Jeremy Guthrie likes to hit the Yankees

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Jeremy Guthrie.jpgJorge Posada was plunked in the knee with a Jeremy Guthrie pitch in the second inning of yesterday’s Yankees-O’s game and is likely to miss today’s game due to what’s being called a contusion (“bruise” is much too pedestrian a word to use for one of the Core Four).

Joe Girardi didn’t like it:

“I don’t think he’s doing it on purpose, but he hits a lot of people. That’s frustrating for us. We know he’s going to pitch
inside and I don’t have a problem with that. What do you expect, me to
be happy that our guys are getting plunked? I’m frustrated by it. I wish
he had better command in there.”

The thing about it is that Guthrie doesn’t necessarily hit a lot of guys. Just a lot of Yankees. He plunked nine dudes last year, which didn’t approach the top of the league (that honor went to Girardi’s man, Joba Chamberlain), but five of them were Yankees.  Three of his seven HBPs in 2008 were Yankees, two of which he nailed in one game.

In fact, of his 19 career HBPs, nine have come against the Yankees, and no more than three have come against any other team. In light of that, one gets the sense that Guthrie — who is prone to the gopher ball — is making a special effort to keep the Bombers from hitting bombs.

If so, maybe he wants to try something else, because he’s given up more homers to the Yankees than any other team he’s faced as well.

What happens with all the players the Braves lost yesterday?

Braves
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Yesterday’s unprecedented sanctions leveled on the Atlanta Braves hit them pretty hard, but it also turned a dozen players into free agents. What happens to them now? Who can sign them? When? And for how much?

First off, they get to keep their signing bonuses the Braves gave them. It wasn’t their fault the Braves messed up so it would make no sense for them to have to pay the money back. As for their next team: anyone can, theoretically, sign them. As far as team choice, they are free agents in the most narrow sense of the term.

There are limits, however, because as young, international players, their signings are subject to those caps on each team’s international bonus money which were imposed a few years back. Each team now has a “pool” of finite dollars they can spend on such players and, once that money is spent, teams are severely limited as to what they can offer an international free agent. Each summer the bonus pools are reset and it starts anew.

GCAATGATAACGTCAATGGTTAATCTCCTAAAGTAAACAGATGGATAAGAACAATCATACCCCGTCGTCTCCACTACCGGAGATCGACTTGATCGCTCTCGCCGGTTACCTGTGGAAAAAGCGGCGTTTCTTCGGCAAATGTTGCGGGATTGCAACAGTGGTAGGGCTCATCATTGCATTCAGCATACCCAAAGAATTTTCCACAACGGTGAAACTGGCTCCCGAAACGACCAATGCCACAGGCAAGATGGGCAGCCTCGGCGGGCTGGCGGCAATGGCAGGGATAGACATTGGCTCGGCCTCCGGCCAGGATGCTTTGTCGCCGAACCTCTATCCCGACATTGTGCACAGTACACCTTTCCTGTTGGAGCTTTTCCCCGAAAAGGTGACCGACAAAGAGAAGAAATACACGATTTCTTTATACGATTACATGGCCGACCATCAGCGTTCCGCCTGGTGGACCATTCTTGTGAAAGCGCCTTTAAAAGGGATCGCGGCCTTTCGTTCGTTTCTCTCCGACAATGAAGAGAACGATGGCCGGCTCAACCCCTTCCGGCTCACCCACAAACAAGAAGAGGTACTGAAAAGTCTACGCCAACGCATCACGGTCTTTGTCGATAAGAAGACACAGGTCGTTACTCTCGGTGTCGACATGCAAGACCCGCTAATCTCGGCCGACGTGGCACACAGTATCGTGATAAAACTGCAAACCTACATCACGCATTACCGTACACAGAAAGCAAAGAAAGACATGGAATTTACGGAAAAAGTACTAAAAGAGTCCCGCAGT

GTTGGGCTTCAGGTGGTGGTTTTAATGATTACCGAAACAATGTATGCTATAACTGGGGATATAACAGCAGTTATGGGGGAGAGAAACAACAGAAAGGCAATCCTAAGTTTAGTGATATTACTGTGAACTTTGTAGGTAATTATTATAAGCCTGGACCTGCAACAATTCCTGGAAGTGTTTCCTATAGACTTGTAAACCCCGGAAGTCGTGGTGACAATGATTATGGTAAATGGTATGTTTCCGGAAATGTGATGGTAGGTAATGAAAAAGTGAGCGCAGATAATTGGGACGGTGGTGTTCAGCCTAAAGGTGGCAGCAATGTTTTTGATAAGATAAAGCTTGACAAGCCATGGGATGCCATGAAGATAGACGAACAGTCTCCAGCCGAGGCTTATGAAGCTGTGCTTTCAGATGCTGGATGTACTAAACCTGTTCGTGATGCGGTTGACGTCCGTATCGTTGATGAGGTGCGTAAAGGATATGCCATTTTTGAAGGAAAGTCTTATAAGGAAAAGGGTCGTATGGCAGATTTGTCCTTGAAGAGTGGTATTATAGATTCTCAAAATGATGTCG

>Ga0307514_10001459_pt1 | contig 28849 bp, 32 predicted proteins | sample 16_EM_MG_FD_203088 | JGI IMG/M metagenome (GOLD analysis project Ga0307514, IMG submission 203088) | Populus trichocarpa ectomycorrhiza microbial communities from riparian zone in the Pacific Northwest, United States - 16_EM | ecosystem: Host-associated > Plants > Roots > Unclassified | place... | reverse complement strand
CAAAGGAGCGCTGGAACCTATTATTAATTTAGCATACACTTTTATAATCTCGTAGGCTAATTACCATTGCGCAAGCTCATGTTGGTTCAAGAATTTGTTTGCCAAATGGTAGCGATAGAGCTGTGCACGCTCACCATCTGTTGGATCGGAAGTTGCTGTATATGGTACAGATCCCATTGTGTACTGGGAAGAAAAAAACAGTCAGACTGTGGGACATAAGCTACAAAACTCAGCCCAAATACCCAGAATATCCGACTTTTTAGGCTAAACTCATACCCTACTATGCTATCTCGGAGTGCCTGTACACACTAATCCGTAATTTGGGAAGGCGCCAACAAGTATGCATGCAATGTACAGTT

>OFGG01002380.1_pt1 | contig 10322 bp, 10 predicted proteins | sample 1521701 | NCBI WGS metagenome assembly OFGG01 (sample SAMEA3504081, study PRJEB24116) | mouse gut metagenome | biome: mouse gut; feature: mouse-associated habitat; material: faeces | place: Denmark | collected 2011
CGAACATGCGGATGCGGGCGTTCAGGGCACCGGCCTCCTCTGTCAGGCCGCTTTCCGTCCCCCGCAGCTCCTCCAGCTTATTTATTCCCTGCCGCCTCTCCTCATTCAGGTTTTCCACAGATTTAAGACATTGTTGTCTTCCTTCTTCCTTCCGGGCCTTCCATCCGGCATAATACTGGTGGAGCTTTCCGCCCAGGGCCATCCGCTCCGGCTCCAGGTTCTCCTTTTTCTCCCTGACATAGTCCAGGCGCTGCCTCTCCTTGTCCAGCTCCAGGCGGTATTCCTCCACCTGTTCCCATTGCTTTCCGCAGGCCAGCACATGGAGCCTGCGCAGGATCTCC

Which, on the surface, would seem to create a problem for the 12 new free agents, seeing as though a lot of teams have already spent much if not all of their July 2017-18 bonus pools. The good news on that, though, is that Major League Baseball has made a couple of exceptions for these guys:

  • First, the first $200,000 of any of the 12 former Braves players will not be subject to signing pools, so that’s a bit of a break; and
  • Second, even though these players will all likely be signed during the 2017-18 bonus pool period, teams have the option of counting the bonus toward the 2018-19 period. They can’t combine the money from the two periods, but they can, essentially, put off the cost into next year for accounting purposes.

Which certainly opens things up for clubs and gives the players more options as far as places to land go. A club can decide whether or not the guys on the market now look better than the guys they’ve been scouting with an eye toward signing after July 2018 and get a jump on things. Likewise, teams don’t have to decide whether or not to take a run at, say, Shohei Ohtani, burning bonus money now, or instead going after a former Braves player. Ohtani’s money will apply now, the Braves player can be accounted for next year.

The new free agents are eligible to sign during a window that begins on December 5 and ends on Jan. 15. If a player hasn’t signed by then, he can still sign with any club but cannot get a bonus. If a player hasn’t signed anywhere by May 1, 2018, he has the option of re-signing with the Braves, though they can’t pay the guy a bonus either.

Ben Badler of Baseball America has a rundown of the top guys who are now free agents thanks to the Braves’ malfeasance. Kevin Maitan is the big name. The 17-year-old shortstop was considered the top overall international free agent last year, though his first year in the Braves minor league system was less-than-impressive. There are a lot of other promising players too. All of whom now can find new employers.